The true middle ground is to accept a capitalist system — i.e., avoid the extreme of coercion — and choose personally to care for and about others, and persuade them to do the same — i.e., avoid the extreme of neglect. Since caring for others is a highly subjective, individual concept, no form of coercive economic arrangement can bring it about; one can only allow it to occur.

In one sense capitalism is an extreme in that it is the opposite of coercion. In another sense, capitalism is simply a system that allows individuals to choose the middle ground between coercion and neglect. Socialism, on the other hand, is an extreme in both cases; it is the opposite of freedom and it is not a middle ground between coercion and neglect; it is itself coercion.

Attempting to find a middle ground between coercion and freedom is a bad idea.

Finding a middle ground between coercion and neglect is a good one.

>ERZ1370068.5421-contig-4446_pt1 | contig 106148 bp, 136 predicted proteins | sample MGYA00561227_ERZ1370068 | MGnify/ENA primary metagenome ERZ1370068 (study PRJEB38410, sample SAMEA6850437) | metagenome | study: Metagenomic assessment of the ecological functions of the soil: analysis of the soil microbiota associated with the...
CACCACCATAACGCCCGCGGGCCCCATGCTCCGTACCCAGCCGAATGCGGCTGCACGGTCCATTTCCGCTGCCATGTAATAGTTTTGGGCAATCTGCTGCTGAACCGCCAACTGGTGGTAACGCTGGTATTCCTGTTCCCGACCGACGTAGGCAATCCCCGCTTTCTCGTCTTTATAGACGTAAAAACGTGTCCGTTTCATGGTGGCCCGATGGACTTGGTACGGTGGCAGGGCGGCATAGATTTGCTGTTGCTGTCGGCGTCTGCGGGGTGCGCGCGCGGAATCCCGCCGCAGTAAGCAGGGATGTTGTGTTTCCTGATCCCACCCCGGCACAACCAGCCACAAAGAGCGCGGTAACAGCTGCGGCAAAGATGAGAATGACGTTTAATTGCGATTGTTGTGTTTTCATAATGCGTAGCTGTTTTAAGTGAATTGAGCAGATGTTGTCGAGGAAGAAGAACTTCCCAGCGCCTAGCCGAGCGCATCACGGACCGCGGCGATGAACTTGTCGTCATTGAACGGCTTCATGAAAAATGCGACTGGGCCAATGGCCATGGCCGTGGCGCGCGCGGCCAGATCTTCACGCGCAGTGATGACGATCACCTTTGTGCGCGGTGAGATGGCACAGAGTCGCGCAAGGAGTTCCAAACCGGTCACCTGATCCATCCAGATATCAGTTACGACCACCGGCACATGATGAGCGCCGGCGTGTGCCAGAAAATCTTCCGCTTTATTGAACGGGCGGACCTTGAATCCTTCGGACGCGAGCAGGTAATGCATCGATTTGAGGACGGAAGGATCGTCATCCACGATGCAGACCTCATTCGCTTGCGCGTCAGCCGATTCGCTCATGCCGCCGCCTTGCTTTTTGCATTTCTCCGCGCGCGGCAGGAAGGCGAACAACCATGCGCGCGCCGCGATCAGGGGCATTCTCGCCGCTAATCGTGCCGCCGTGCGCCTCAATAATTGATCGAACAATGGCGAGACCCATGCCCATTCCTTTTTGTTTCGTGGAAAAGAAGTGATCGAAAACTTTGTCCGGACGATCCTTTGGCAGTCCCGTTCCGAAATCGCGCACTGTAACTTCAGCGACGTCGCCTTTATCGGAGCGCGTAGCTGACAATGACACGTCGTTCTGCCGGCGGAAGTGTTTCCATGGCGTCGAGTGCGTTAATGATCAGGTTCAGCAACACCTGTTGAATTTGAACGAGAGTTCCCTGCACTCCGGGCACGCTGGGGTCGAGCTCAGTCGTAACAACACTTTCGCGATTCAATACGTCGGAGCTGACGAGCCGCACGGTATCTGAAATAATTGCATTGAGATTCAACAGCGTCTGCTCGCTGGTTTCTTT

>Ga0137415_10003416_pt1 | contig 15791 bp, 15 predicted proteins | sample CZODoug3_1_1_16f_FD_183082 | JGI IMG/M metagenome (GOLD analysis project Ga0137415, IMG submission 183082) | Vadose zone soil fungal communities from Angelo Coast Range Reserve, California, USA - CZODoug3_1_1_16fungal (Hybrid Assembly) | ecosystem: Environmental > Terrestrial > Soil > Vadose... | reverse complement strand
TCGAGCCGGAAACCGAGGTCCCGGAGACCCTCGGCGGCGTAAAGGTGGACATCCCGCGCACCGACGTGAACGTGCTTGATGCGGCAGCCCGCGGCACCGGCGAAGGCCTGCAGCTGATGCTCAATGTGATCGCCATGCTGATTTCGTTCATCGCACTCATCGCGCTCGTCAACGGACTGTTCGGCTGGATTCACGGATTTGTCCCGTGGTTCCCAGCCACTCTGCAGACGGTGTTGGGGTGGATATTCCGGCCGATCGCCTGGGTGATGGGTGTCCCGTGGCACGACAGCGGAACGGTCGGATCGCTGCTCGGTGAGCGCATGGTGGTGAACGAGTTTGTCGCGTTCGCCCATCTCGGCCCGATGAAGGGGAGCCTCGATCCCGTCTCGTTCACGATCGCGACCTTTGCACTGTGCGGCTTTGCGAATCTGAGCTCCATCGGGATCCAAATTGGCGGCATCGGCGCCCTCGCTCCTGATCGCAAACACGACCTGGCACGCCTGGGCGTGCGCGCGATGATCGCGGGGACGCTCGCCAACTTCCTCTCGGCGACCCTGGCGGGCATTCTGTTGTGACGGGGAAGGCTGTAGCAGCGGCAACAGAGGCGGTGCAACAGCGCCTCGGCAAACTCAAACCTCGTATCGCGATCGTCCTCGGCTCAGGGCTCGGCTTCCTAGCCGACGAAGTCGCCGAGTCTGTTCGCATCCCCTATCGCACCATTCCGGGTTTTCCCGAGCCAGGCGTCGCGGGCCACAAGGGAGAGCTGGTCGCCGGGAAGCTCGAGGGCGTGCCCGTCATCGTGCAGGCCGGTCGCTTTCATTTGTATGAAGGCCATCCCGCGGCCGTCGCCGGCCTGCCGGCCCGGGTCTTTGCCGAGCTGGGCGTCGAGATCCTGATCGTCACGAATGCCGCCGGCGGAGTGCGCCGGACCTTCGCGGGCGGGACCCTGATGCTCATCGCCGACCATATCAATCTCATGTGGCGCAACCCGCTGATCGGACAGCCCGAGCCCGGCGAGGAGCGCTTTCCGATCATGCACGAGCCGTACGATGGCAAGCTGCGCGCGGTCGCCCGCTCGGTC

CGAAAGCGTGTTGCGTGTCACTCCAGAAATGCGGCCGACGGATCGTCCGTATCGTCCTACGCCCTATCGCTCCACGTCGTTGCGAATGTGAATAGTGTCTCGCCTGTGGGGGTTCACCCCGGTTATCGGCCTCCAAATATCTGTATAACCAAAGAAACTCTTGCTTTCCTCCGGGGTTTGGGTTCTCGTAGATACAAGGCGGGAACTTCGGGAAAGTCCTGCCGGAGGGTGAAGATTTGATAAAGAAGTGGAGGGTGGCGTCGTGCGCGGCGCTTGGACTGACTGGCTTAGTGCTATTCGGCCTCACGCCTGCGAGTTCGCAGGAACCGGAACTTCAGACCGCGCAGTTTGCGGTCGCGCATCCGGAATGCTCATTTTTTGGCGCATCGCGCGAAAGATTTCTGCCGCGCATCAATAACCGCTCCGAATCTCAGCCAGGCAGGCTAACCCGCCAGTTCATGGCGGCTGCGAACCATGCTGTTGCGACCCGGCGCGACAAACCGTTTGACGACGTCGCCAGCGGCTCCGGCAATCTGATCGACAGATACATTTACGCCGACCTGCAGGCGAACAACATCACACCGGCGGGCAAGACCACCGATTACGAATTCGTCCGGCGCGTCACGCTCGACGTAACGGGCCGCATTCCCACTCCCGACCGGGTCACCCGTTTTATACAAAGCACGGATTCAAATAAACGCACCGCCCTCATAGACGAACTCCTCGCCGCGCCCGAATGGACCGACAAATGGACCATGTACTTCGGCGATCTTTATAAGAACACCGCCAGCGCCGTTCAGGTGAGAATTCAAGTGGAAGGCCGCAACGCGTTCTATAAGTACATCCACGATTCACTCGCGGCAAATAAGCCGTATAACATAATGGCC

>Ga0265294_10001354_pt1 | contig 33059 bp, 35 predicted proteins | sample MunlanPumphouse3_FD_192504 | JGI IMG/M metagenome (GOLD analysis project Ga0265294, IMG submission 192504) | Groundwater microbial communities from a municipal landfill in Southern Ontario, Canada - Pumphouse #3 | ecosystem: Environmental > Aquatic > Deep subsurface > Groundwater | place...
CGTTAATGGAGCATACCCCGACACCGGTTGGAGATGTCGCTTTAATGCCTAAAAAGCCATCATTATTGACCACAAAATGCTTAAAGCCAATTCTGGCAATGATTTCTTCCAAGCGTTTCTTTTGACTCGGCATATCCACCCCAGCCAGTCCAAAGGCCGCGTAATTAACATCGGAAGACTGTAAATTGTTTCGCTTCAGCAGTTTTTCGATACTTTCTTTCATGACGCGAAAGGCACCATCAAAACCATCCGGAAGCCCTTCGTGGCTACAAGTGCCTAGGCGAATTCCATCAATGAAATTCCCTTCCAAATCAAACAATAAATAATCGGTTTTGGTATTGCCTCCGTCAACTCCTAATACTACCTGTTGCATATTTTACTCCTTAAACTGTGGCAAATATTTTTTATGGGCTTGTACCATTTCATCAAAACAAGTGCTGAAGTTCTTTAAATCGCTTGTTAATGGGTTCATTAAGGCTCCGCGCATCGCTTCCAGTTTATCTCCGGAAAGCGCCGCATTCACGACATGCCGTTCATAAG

Capitalism is the only system that allows for both of these. We should not stop advocating capitalism, nor should we stop caring about ourselves and others in peaceful, voluntary ways.

I find it no less disturbing when someone says both capitalism and socialism are extreme and they seek a middle ground than if someone were to say both love and cruelty were extreme, and they therefore seek a middle ground. Some vices or virtues are found in moderation; some are found in absoluteness. As Barry Goldwater famously said,

Extremism in the defense of liberty is no vice! — Moderation in the pursuit of justice is no virtue.

Capitalism is just. Socialism is unjust. There is no “messy middle.”